My concern is that, after 20 years of being around, people might take The Rhino for granted and forget how rare and special The Rhino Times is. If you think about it, it is utterly astonishing that there's a weekly family-owned free newspaper you can pick up anywhere in town and, every week, you get, at zero cost, writing by world-renowned writers like Orson Scott Card, who in many fan circles is an almost mythical literary figure, and Jerry Bledsoe, who wrote two of the great American crime books: Bitter Blood and Blood Games.
And I'd also say that the reporting of John Hammer and Paul Clark, in terms of interest, depth and news worthiness, is of a caliber that's highly unusual anywhere in the country.
Other cities don't have a Rhino Times, and the citizens there don't know what government and school officials are up to, and there's greater corruption and injustice in those places because of that void in the news.
People tell me the same thing all the time: "Thank God for The Rhino Times." And I always know what they're about to say next, but I always ask them what they mean anyway because I like hearing it. That's when they say: "If it weren't for The Rhino, we'd have no idea what was going on."
I always say that everyone reads The Rhino. One time I wrote a column about how the word "gullible" wasn't in the dictionary and I got 400 responses.
The Rhino Times sent me to Hawaii, has let me write extensively about penguins, and it let me post the commissioners pictures on Am I Hot.com and write about it. And my bosses were pleased, rather than alarmed, when I made it past federal-level security agents and crashed an illegal closed meeting held by District 13 Rep. Brad Miller. And I could go on and on …
Also, at The Rhino, ties are looked down upon, and we virtually never have meetings.
At the Business News, you were always expected to wear a tie and be in your cubicle, but, when I arrived at The Rhino, there was a pool table in the lobby and, if you got tired of writing, you could go play some pool with one of the very hot sales women.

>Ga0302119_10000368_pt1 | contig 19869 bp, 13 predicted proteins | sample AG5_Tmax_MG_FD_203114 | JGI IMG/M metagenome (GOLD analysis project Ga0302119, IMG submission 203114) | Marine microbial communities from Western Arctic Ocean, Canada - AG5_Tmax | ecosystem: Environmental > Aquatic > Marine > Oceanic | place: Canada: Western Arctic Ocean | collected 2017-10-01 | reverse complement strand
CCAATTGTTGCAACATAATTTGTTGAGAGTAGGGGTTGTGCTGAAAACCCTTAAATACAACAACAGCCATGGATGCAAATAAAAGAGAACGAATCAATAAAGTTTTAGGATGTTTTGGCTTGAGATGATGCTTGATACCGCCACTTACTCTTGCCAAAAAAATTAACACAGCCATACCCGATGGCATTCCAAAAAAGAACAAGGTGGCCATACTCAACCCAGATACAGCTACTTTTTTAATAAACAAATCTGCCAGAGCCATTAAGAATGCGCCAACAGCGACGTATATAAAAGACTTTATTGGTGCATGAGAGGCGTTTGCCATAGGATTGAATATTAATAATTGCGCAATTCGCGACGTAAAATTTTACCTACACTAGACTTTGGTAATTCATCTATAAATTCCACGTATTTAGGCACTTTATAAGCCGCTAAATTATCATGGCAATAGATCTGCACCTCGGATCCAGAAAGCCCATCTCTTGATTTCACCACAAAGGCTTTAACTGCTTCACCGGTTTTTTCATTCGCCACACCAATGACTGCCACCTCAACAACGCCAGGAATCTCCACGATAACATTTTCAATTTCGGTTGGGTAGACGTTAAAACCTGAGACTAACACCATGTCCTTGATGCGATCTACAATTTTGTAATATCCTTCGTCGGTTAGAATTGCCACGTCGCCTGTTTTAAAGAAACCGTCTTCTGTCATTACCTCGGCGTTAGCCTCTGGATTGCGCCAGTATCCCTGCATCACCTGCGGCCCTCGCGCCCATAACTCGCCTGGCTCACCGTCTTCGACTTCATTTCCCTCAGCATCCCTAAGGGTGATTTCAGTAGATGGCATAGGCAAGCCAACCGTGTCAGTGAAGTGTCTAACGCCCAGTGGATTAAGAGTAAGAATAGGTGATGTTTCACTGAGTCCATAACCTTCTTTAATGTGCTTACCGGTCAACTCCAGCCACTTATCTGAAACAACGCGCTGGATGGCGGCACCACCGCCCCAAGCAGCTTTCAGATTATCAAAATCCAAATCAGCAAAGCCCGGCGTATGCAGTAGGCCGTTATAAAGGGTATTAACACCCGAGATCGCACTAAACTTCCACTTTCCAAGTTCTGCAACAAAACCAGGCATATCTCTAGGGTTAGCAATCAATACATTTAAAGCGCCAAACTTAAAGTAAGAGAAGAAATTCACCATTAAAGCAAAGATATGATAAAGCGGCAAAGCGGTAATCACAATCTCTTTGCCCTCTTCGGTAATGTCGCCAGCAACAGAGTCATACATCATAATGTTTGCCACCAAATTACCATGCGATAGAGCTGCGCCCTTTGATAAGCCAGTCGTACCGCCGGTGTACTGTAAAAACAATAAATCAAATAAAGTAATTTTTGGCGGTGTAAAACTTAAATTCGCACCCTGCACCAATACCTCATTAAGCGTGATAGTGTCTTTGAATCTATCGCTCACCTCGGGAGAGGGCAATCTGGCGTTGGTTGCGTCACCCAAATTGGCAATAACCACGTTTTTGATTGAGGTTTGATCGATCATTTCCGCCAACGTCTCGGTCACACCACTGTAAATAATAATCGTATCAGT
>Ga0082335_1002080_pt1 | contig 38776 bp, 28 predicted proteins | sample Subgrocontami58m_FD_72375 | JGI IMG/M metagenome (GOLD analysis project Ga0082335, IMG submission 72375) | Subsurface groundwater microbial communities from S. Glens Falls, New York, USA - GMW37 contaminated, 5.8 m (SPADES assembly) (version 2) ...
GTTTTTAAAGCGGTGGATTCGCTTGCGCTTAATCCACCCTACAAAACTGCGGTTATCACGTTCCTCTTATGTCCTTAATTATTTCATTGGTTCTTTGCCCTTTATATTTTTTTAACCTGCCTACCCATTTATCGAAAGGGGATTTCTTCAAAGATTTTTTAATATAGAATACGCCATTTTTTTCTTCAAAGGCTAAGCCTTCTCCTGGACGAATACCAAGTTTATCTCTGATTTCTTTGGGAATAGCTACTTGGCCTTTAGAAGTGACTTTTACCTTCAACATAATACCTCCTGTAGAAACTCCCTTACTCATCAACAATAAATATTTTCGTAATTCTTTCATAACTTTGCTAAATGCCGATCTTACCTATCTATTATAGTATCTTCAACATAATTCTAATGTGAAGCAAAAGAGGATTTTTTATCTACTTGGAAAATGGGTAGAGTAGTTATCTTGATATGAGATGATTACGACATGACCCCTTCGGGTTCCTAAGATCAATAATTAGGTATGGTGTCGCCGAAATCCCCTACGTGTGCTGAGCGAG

At the Business News, the employee handbook actually said – among many other amazing things – that falling asleep at the office was "cause for termination."
At The Rhino, there's no employee handbook and, if you were sleepy, we had a couch for that very purpose. If you laid down for a nap, our office rule was that everyone in the office from the bosses on down had to be very, very quiet so as not to wake you.
And my bosses have always backed me up when I've had to explain Scott's Night Out to the IRS, and when I've had to explain in the IRS audit why buying shots for a cheerleader at a rooftop bar at 1:30 a.m. is a perfectly legitimate business expense.
So anyway, that's the place where I want to work.
There's no other publication in the country like The Rhino Times and you can thank John and William Hammer for it.
The first week I began work here, John took me and a few other employees to lunch at Cafe Europa, and, nine years later, I still remember what he said our mission was: "to try and make this small corner of the world a better place."
For this strange, wonderful and very important publication, that's been bringing you the news and fighting injustice and corruption for two decades, all the credit should go to John and William Hammer, and I say that for two reasons: (1) because it's true and they deserve the recognition at this 20-year-milestone, and, (2) in hopes that making that statement in print will keep me from being named as a plaintiff in the many ongoing current and future lawsuits against the publication.
Happy anniversary, Rhino Times. God bless The Rhino; may the Good Lord shine His light down upon it and may The Rhinoceros Times keep shining its light upon the community – and may the run continue for, at the very least, another 20 years.